2. With separation comes realization

When I look back at my early months of tracking habits, I see some very clear patterns. Some of my habits have gone beyond being normal; They are just who I am. I don’t even need to track them anymore because they’re running in my blood now. I also see that today I struggle with the same things I struggled with back then: going a day without social media, for example. or diary.

When I started, I was writing about 75% of the time. Six months later, it’s down to thirty percent. After a year of tracking, I only logged my journal twice a month. The next month I didn’t patrol at all, and after three months, I stopped tracking them. Today, a year and a half after my hiatus, the diary has been replaced by different habits, more health-oriented ones like getting 10,000 steps every day. But I want to write more diaries, so when I write down the habits I want to track next month, I’ll add them to my list. It won’t turn me into a night journalist, but at least it will keep the thought front and center. Who knows, maybe if you write every day for a month, it will become the norm again.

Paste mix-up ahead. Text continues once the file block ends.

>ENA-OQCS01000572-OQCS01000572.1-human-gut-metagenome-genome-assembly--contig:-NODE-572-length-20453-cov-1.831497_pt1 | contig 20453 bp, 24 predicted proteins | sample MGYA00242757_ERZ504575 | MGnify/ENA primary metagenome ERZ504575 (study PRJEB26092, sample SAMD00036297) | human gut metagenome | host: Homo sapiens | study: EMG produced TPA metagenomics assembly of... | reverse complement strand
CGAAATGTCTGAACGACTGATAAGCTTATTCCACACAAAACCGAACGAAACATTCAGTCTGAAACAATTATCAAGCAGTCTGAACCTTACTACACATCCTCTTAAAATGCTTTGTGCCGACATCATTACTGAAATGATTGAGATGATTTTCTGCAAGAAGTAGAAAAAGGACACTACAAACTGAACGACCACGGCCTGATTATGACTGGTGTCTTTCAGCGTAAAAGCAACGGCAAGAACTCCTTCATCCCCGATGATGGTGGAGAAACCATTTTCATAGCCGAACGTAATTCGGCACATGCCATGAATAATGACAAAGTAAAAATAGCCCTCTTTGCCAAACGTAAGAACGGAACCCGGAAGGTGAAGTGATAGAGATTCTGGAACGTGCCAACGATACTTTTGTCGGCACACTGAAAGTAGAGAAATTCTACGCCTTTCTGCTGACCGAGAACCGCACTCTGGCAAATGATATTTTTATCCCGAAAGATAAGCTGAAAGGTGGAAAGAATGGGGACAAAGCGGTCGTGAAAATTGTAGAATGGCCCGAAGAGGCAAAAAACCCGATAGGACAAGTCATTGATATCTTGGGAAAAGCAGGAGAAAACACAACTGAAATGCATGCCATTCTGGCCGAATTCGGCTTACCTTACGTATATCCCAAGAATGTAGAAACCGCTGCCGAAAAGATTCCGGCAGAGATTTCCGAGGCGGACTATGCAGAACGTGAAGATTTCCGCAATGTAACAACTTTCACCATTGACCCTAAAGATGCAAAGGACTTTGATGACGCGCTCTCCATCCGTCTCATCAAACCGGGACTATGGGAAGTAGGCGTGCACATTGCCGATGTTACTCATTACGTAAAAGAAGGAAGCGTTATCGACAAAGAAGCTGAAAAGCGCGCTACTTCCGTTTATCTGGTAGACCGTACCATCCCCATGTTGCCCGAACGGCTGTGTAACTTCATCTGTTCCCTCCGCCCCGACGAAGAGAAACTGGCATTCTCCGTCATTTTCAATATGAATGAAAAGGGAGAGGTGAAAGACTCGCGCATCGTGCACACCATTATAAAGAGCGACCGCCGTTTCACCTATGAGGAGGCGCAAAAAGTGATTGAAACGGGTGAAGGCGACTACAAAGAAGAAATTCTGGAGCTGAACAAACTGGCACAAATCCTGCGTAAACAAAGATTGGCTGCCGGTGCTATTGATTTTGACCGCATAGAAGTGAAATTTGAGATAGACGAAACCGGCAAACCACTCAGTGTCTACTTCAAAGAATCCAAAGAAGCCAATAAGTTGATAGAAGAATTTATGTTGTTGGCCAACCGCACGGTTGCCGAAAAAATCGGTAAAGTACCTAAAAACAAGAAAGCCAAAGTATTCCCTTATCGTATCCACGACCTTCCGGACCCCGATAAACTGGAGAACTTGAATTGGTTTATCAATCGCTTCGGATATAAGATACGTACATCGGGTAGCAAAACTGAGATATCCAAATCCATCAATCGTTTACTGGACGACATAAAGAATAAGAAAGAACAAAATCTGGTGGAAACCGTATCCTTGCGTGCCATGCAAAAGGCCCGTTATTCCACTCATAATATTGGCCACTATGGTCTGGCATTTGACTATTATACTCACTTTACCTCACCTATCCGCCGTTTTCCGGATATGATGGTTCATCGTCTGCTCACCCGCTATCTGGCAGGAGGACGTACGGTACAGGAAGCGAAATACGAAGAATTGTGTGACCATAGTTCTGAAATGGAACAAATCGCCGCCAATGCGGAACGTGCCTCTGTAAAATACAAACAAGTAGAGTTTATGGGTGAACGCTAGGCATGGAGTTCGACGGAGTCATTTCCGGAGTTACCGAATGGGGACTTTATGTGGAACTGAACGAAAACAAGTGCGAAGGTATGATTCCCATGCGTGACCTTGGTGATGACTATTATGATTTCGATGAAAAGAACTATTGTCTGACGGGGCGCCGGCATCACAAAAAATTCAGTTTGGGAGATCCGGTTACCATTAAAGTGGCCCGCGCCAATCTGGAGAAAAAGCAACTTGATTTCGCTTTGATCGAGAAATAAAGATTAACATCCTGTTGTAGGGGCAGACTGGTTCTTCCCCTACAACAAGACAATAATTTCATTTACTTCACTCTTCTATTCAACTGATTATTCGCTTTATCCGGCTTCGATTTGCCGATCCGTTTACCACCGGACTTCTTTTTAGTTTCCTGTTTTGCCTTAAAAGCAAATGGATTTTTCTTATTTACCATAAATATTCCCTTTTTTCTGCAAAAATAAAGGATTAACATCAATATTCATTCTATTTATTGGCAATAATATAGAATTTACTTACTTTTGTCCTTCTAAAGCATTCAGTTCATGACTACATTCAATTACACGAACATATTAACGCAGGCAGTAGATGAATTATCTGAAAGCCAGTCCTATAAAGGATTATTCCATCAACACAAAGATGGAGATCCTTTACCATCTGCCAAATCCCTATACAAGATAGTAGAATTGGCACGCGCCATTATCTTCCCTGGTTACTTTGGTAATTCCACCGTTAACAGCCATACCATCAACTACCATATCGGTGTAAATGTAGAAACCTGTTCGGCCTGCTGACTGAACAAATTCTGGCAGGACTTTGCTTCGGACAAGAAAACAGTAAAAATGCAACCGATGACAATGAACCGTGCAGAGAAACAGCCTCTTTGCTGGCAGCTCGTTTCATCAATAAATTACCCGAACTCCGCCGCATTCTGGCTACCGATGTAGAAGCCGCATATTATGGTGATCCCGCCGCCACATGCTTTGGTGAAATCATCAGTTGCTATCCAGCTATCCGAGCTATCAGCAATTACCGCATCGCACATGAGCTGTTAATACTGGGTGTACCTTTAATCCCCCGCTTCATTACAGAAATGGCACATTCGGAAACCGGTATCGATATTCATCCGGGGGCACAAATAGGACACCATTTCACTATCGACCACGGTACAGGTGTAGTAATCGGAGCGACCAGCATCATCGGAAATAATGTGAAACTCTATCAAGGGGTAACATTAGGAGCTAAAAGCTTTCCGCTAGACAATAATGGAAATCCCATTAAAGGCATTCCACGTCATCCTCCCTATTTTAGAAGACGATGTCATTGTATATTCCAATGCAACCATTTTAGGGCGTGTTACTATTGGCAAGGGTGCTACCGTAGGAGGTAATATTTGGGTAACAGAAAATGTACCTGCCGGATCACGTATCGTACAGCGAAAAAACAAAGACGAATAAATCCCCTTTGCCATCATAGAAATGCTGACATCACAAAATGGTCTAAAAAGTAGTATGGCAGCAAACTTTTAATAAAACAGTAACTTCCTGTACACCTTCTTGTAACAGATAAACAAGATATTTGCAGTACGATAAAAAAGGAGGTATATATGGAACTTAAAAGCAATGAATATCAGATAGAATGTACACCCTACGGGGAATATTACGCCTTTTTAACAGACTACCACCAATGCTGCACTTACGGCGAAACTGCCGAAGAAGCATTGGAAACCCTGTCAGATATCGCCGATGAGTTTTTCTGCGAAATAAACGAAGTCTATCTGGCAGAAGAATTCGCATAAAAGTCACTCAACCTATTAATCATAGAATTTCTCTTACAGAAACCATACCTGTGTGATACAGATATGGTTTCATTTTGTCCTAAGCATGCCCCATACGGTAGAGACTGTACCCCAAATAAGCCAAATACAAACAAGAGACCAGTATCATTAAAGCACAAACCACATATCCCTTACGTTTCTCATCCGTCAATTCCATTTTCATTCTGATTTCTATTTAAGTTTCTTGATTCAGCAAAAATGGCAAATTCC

It wasn’t until after I started tracking habits that I really felt like I was in control of my time – both how fast you go and how I spend it.

I don’t know how long I will keep tracking my habits, but I don’t see an end to it now. There is something so comforting to me – awareness, perhaps, or the idea that I can make changes, I just need to know where to start. It puts the power in my hands. While I’ve always been in control of what I do and don’t do (we all have that ability in some way, right?), it wasn’t until I started tracking habits that I felt like I had an actual grip on my time — how fast and how I spend it.

In many books quoted writing life Annie Dillard says that the way we spend our days is, of course, how we spend our lives. I don’t want to spend my life scrolling on my phone, losing what matters in this glorious life I got. This is why I keep track of my habits, and that’s why I urge you to give it a try as well.